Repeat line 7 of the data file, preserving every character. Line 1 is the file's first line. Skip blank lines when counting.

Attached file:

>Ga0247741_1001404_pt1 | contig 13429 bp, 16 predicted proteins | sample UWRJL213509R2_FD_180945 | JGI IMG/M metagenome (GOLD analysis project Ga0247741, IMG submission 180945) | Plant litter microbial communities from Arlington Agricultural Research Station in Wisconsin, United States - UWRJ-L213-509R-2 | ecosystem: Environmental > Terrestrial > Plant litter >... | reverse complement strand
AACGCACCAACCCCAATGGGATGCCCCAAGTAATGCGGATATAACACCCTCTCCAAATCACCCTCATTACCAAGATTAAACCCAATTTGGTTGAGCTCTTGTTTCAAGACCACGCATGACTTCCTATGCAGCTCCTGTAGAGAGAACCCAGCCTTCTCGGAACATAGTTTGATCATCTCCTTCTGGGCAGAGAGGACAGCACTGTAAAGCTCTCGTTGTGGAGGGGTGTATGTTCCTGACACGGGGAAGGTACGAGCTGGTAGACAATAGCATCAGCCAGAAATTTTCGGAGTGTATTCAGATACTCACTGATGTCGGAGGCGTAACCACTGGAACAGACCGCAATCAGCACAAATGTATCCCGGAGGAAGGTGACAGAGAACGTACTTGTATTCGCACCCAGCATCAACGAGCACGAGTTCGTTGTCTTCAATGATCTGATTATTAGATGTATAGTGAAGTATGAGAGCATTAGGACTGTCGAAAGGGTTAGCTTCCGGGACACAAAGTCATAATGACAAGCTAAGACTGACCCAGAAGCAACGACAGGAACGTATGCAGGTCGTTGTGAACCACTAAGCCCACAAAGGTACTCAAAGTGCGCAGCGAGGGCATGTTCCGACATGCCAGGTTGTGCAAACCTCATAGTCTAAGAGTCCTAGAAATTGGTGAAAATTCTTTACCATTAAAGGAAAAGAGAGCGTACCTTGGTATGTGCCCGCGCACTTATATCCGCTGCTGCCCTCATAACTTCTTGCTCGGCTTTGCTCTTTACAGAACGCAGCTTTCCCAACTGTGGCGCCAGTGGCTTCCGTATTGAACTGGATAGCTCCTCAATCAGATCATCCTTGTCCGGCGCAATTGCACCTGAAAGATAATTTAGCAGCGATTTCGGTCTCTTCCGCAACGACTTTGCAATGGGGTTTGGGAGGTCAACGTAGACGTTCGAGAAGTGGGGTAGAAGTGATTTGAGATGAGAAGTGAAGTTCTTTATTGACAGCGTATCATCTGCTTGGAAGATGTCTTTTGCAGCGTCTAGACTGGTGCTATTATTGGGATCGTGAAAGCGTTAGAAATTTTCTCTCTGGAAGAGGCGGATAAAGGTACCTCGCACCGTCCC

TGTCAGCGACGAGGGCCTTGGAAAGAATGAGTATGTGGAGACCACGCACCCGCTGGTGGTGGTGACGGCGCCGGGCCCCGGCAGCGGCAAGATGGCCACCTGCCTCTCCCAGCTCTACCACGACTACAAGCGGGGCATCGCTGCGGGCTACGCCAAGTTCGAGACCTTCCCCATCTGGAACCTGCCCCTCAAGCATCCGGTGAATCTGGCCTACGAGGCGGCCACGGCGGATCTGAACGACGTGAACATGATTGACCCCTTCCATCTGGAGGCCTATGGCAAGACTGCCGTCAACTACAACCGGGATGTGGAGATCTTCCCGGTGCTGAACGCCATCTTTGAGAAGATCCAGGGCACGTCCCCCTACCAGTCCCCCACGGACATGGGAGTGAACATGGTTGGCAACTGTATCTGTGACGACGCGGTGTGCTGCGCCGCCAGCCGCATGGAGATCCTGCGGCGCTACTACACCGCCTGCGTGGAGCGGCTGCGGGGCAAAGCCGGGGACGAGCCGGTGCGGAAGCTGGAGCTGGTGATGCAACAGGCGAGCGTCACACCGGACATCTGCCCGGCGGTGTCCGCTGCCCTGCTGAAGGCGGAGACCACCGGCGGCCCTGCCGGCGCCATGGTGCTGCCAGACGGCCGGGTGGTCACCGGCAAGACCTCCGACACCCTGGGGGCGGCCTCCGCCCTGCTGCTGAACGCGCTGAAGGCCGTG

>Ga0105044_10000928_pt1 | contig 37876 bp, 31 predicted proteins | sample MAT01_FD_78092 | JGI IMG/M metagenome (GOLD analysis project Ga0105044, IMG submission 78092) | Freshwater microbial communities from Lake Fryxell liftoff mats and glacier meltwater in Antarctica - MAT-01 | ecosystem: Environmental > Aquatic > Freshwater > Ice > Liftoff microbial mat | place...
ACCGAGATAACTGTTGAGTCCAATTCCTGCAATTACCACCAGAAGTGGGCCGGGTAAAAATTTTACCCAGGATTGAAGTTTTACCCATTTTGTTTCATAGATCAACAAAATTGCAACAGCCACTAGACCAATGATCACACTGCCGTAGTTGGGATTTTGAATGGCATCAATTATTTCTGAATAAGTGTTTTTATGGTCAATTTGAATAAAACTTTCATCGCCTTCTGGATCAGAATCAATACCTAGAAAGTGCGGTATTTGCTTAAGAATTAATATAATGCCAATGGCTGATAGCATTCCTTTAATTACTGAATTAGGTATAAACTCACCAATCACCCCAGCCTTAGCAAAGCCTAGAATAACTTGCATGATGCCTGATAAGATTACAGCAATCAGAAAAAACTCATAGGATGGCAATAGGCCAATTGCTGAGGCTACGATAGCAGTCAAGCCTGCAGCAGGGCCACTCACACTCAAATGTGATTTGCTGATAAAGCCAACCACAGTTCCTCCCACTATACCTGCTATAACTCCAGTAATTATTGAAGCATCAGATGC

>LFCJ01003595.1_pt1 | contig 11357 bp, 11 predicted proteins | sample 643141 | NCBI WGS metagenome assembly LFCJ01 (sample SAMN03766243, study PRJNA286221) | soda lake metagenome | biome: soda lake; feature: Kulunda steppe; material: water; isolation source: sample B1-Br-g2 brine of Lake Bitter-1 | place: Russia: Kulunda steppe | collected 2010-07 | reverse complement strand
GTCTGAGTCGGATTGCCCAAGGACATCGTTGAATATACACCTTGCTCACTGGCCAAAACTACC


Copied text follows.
GTCTGAGTCGGATTGCCCAAGGACATCGTTGAATATACACCTTGCTCACTGGCCAAAACTACC